* Your man may get a better night's sleep when you're with him. In a study published in the journal Sleep and Biological Rhythms, researchers found that while women slept less soundly when they shared a bed with someone they're romantically involved with, men actually slept better when next to a woman. Work out whatever issues you have with his sleeping habits and you both might get some high-quality shut-eye.

* Bedtime isn't always for sleep, if you catch our drift. It's also prime for intimacy: snuggling and sex. This private time is crucial, especially if you have kiddies (a.k.a. nookie police). Sure you could meet him in "his" room, get it on, then flee back to "your" room. But then sex becomes a scheduled chore rather than an organic, meaningful, spontaneous activity.

* Nighttime, while you're side by side, is one of the best times to communicate with each other. Between work and other responsibilities, you only have small snippets of uninterrupted time to communicate during the day. With the door shut (and iPhones snuggled into their charging stations), between the sheets is the place where you can truly talk about what's on your mind, without interruption by kid, dog, phone, cable guy, etc. "Cuddling up together and talking quietly is a great perk of married life," says Tessina. "Couples who know how to do that, and do it regularly, fare better than couples who don't."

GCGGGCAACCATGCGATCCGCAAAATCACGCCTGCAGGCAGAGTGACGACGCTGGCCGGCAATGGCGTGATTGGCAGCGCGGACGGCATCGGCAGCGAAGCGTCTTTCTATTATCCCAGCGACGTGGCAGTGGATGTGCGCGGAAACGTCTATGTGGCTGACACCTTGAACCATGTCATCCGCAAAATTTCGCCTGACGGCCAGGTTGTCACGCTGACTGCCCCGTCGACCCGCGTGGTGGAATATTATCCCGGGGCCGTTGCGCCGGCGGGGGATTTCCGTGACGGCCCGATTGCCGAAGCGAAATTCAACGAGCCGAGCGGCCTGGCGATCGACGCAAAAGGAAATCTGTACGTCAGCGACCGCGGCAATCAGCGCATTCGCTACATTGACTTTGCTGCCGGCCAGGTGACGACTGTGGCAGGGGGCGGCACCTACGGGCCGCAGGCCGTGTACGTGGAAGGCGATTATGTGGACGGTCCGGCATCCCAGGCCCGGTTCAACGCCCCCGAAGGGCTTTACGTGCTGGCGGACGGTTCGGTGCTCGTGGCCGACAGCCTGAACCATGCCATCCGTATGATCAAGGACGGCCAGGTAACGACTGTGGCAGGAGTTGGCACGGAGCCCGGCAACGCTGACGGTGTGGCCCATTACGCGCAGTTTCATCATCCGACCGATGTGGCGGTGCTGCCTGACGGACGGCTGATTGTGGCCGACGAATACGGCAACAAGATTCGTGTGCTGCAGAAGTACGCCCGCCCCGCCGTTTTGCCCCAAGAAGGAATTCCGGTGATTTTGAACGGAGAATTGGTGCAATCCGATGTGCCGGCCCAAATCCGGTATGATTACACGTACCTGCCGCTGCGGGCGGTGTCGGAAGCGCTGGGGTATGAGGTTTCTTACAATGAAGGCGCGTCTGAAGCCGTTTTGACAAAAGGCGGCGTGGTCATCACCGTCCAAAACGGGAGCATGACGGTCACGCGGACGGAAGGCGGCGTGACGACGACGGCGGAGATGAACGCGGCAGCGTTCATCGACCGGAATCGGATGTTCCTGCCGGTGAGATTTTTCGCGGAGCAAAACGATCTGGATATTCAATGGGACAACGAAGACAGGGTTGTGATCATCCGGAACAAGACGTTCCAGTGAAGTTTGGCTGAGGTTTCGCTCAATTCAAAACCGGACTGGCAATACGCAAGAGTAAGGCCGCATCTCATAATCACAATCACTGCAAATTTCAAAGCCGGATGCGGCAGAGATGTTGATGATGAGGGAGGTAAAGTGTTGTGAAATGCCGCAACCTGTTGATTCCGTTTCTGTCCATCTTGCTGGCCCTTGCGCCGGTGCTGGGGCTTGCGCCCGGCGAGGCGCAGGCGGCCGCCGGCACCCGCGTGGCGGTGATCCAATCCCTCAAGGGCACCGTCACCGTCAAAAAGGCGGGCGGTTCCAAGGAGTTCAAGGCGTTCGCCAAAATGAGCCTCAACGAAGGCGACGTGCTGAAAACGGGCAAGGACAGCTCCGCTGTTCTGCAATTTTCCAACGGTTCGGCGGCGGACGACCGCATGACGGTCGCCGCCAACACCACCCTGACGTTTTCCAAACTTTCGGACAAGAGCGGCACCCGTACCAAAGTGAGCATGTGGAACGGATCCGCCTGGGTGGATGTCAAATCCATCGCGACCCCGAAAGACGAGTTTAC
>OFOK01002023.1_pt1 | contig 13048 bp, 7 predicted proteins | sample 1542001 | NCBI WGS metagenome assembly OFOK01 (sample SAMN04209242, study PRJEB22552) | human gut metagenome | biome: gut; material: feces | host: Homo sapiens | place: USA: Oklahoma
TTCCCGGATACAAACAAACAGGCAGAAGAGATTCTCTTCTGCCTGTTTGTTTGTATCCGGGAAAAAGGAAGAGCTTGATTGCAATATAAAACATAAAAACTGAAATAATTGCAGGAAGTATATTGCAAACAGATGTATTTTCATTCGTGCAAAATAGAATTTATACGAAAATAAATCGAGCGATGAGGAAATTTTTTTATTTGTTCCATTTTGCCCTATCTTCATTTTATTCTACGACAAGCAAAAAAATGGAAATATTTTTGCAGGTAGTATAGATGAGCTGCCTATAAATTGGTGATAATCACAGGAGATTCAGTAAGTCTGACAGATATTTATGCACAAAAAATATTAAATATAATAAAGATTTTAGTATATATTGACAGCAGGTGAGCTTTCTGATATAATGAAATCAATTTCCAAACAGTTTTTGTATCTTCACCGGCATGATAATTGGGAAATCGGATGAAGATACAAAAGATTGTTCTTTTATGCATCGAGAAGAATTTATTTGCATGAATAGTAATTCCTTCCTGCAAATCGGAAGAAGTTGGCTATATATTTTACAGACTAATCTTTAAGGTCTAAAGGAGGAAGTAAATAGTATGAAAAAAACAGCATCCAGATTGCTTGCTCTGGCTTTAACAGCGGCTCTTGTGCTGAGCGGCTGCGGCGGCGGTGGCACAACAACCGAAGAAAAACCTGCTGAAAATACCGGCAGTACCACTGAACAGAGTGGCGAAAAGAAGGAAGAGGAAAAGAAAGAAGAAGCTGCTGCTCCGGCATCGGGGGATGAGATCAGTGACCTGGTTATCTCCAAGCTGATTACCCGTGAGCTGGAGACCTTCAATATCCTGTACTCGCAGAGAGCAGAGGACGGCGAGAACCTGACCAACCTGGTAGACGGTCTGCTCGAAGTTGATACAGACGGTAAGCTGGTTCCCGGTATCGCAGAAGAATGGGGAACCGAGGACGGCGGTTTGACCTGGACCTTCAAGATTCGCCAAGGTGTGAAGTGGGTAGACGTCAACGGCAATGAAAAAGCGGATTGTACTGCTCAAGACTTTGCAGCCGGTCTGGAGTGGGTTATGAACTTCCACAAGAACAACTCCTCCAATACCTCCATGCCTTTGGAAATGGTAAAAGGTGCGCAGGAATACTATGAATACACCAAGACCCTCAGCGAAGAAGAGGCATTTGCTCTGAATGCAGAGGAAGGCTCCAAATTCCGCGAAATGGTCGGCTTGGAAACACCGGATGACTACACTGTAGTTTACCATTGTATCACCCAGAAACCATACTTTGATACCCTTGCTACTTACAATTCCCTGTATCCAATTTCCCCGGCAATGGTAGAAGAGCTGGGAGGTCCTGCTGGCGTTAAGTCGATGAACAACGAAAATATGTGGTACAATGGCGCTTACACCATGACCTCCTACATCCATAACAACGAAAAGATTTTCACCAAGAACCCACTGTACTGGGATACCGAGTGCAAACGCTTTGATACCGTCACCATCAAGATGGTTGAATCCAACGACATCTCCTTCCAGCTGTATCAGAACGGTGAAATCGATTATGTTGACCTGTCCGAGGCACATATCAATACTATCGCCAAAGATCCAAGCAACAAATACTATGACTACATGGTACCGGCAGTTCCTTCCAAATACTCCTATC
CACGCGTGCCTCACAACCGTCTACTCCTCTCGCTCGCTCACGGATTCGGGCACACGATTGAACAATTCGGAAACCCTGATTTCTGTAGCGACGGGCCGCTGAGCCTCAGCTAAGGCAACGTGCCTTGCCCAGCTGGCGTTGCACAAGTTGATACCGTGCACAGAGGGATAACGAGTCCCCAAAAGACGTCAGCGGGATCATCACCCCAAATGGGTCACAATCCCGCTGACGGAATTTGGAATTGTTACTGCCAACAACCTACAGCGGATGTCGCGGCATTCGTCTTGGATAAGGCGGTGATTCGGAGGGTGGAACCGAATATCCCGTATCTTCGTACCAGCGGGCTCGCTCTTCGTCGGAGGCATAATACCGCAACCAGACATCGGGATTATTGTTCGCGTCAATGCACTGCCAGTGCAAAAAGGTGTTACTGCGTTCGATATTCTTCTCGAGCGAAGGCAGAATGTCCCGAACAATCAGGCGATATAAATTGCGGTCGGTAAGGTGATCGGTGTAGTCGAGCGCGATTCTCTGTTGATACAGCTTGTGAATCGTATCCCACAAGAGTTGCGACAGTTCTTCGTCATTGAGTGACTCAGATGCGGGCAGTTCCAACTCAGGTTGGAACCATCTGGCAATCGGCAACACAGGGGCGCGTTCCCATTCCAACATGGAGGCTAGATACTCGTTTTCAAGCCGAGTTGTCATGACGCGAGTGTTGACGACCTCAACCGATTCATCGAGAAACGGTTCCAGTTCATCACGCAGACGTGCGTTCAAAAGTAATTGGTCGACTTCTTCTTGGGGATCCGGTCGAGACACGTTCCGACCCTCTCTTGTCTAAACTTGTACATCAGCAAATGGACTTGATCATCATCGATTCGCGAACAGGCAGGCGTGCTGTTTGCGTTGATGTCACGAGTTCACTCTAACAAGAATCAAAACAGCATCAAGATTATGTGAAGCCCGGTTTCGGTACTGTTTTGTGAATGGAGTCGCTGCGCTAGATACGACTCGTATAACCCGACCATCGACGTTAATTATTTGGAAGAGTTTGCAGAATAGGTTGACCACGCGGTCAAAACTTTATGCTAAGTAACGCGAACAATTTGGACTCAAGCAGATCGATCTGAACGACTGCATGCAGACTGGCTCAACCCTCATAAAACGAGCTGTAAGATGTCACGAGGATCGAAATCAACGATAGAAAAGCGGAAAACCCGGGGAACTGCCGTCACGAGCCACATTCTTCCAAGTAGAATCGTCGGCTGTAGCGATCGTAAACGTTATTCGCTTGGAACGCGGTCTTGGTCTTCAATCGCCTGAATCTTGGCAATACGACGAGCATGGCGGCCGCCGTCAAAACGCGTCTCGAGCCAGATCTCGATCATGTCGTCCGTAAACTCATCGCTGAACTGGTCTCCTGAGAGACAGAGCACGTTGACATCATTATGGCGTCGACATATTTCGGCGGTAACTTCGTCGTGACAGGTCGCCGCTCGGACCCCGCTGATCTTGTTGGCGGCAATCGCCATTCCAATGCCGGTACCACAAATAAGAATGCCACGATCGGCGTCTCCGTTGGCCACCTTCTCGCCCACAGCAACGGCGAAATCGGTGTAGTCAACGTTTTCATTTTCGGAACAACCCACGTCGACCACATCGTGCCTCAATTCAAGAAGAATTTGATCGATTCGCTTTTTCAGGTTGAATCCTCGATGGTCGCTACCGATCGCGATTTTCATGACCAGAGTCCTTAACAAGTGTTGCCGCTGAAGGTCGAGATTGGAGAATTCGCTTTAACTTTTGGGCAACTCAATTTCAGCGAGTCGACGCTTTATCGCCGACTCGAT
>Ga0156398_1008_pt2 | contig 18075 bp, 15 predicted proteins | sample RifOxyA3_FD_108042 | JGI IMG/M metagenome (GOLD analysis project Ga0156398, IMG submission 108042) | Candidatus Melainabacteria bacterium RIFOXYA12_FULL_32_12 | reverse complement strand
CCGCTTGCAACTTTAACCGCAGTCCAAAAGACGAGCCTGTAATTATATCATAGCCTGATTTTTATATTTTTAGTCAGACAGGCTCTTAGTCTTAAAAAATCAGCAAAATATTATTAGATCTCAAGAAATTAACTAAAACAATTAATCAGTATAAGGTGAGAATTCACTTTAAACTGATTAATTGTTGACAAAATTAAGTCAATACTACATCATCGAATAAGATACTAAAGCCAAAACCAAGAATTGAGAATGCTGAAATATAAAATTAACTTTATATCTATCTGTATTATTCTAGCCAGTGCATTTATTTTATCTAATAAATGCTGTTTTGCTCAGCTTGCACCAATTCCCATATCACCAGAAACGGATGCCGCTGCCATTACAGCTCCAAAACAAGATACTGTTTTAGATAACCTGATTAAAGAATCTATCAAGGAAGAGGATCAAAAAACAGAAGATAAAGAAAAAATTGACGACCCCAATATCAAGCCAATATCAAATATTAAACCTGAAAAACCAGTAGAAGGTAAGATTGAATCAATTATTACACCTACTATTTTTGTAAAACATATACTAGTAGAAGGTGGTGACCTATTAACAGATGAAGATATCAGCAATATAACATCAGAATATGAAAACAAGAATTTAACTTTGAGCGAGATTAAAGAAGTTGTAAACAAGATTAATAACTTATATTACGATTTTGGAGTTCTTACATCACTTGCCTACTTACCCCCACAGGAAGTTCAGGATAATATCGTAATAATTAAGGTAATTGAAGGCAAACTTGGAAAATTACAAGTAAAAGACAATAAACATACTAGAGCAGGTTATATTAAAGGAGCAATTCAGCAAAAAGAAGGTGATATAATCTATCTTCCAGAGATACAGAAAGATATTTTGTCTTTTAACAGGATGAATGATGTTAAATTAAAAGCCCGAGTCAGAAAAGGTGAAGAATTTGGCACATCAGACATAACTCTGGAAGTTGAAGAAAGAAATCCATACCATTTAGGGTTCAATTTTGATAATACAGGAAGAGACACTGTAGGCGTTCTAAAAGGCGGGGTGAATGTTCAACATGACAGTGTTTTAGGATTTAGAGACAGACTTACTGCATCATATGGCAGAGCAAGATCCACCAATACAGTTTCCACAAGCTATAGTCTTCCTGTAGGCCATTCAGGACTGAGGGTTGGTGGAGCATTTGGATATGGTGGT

Bottom line: Try to solve whatever sleep incompatibility issues exist between you and your partner before fleeing for the guest room.

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Audio Commentary (play along with your DVD): NEW! FeelingMinnesota--1996.mp3

Audio Commentary (play along with your DVD):

NEW! FeelingMinnesota--1996.mp3


at Neale Sourna's Project Keanu